Helicopters Magazine

Features Procedures Safety & Training
Reasons To Care

May 8, 2012  By Walter Heneghan

Take care of this truck . . . it pays your salary.

Take care of this truck . . . it pays your salary. I saw this sticker on the dash of the fuel bowser at the Moosonee airport years ago when I first began flying the S-76 for Canadian Helicopters. I always thought it was a clever message: simple but straight to the point. This truck is why you have a job, so treat it with respect, maintain it, and you will continue to have a job. For the AMEs and pilots involved in daily flight operations, this bumper sticker refers to your aircraft and support equipment.

Do you inspect the external load gear every day? Do you do a solid, thoughtful and deliberate daily inspection every day? Are you completing and complying with the various airworthiness directives and bulletins, company maintenance advisories and memos every day? Are you completing power checks in accordance with either the OEM direction or company guidance? These items may appear to be motherhood, but in the heat of the battle when there is pressure to generate revenue, are you being true to yourselves and doing all of these things? Every day?

What about you personally? Start with a personal review or inventory. How do you begin your workday? Are you taking care of your own personal health? Are you paying attention to the cues in your personal life so that you can stay safe? When flying like a madman in the busy days of summer, what are you doing, proactively, to stay healthy? Are you drinking enough water, eating properly and getting sufficient rest? Are you properly maintaining the “software” in the equation – the pilot? What about your sleeping arrangements? Are you waking up rested or still tired from an interrupted sleep cycle?

Fatigue is insidious and cumulative, and research completed at the Walter Reed Army Institute of Research concluded that recovery from a “sleep debt” incurred over seven days did not recover the declines in performance associated with bad sleep patterns after three “recovery” days.


In other words, once you get tired and try to catch up on your sleep with extended sleep recovery sessions, you will still suffer impairment in your cognitive abilities. All this is bad news for pilots who need to be sharp and on their game. A tired pilot is more prone to making bad decisions that may lead to catastrophic outcomes and fatigue has been identified as an underlying cause in dozens of recent aircraft accidents.

Further to this theme, are you sufficiently attentive to your personal circadian rhythm? Sleep debt, fatigue and circadian lows can all combine to create less than ideal conditions in the cockpit. A combination of the circadian low period (for most of us this is mid-afternoon) and fatigue can reduce pilot performance by up to 35 per cent. The first step to managing this is awareness, so have your strategies ready to combat the mid-afternoon low. Fatigue is a slow-burning fuse – manage its level and you can address this risk.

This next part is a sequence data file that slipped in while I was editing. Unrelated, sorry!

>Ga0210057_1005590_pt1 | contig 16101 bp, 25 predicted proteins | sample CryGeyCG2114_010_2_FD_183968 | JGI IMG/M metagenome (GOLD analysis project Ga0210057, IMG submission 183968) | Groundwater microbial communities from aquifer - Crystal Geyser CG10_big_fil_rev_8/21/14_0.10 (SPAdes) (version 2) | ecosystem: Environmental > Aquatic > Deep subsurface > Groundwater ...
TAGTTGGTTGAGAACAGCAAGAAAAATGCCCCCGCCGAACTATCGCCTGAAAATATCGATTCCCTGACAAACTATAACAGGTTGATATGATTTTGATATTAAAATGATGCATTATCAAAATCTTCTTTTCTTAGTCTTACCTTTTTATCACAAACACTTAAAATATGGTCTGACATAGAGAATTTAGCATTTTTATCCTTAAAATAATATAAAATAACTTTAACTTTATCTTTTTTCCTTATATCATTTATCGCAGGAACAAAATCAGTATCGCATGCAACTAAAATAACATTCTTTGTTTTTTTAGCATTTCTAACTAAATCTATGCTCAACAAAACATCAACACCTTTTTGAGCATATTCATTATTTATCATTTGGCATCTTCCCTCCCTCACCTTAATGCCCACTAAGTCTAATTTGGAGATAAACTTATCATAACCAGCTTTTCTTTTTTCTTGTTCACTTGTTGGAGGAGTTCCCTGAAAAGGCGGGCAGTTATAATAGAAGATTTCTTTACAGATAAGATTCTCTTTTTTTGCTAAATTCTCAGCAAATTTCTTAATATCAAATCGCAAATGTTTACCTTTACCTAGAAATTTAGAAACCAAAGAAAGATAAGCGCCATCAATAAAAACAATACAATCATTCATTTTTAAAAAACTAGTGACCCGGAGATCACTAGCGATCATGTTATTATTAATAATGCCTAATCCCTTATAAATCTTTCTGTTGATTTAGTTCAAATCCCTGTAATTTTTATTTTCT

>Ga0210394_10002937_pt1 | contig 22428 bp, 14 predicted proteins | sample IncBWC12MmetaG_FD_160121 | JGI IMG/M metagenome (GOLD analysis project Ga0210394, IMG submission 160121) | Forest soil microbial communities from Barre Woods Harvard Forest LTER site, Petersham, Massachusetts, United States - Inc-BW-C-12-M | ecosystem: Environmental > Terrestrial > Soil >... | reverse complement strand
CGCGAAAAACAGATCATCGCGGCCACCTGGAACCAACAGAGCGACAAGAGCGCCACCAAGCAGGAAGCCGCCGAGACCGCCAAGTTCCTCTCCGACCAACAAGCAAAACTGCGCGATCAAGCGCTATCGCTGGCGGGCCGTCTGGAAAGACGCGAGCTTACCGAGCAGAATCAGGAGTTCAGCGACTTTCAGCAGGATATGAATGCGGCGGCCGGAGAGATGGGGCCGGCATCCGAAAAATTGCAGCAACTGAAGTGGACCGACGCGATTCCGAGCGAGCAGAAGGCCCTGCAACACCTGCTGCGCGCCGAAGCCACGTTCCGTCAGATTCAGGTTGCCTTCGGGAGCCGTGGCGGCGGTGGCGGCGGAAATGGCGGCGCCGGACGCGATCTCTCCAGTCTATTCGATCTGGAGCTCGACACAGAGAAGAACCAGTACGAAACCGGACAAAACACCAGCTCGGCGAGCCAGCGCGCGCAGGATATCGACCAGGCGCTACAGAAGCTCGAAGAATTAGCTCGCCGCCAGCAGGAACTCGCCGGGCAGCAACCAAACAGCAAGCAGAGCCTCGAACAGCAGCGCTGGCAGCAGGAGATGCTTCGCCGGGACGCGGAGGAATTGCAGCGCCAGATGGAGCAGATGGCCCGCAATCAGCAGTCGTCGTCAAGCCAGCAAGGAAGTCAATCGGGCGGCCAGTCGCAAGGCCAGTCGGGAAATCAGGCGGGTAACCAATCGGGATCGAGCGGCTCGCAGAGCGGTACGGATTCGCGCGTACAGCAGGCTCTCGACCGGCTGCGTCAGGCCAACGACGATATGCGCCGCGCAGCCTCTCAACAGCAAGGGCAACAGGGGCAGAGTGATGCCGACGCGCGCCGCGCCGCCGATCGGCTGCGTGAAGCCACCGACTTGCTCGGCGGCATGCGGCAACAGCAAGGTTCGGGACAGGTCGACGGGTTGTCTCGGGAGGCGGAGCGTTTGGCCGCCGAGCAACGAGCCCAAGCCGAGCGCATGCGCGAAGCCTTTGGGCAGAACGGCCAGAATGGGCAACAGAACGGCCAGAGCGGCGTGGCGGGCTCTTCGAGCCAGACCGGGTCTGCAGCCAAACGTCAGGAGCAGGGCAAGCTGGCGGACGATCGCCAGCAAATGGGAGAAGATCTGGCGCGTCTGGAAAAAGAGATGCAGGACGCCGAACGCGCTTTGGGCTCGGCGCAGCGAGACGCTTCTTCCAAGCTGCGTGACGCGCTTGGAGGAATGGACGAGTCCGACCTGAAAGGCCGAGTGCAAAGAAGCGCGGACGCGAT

Fatigue can be exacerbated through dehydration and malnutrition, which are major impediments to top performance as well. Planning personal “fuel” stops is just as critical to safe operations as replenishing the Jet B. Are you planning for regular breaks?

Dehydration, in the peak of summer, is incredibly insidious. A fully grown adult actively engaged in physical labour may need to intake up to six litres of fluid just to replenish that processed or lost by the body. A failure to “rehydrate” has been shown to negatively impact aerobic work performance, increase cardiovascular strain and reduce productivity. In significantly dehydrated adults (four per cent dehydration by body weight), reaction times in some studies have been observed to be changed by over 20 per cent, according to researcher Bob Murray, PhD with the Gatorade Sports Science Institute. At the end of a long flying day, returning to camp, flying into the setting sun, can you afford to have your reaction time to an emergency condition reduced by 20 per cent?

Some of these items now must appear to be familiar. Both Transport Canada and the Federal Aviation Administration have previously published the I’m Safe checklist for aircrew to use as a handy mnemonic prior to flight: for completing a personal inventory of any underlying illnesses, medication use, stressors, alcohol use, fatigue and eating (food and water).

As we ramp up into the busy flying season, take a personal inventory, ensure that the I’m Safe checklist is valid, and proactively manage the risks to your flight operations that have everything to do with “you.” Let’s rewrite the bumper sticker to read Take care of this pilot . . . he supports his family and implement proactive strategies to manage risk and conduct safer operations.

Walter Heneghan is the VP of Safety and Quality at Canadian Helicopters. A passionate advocate for aviation safety and sound risk management, the veteran pilot presents his regular column for Helicopters magazine.


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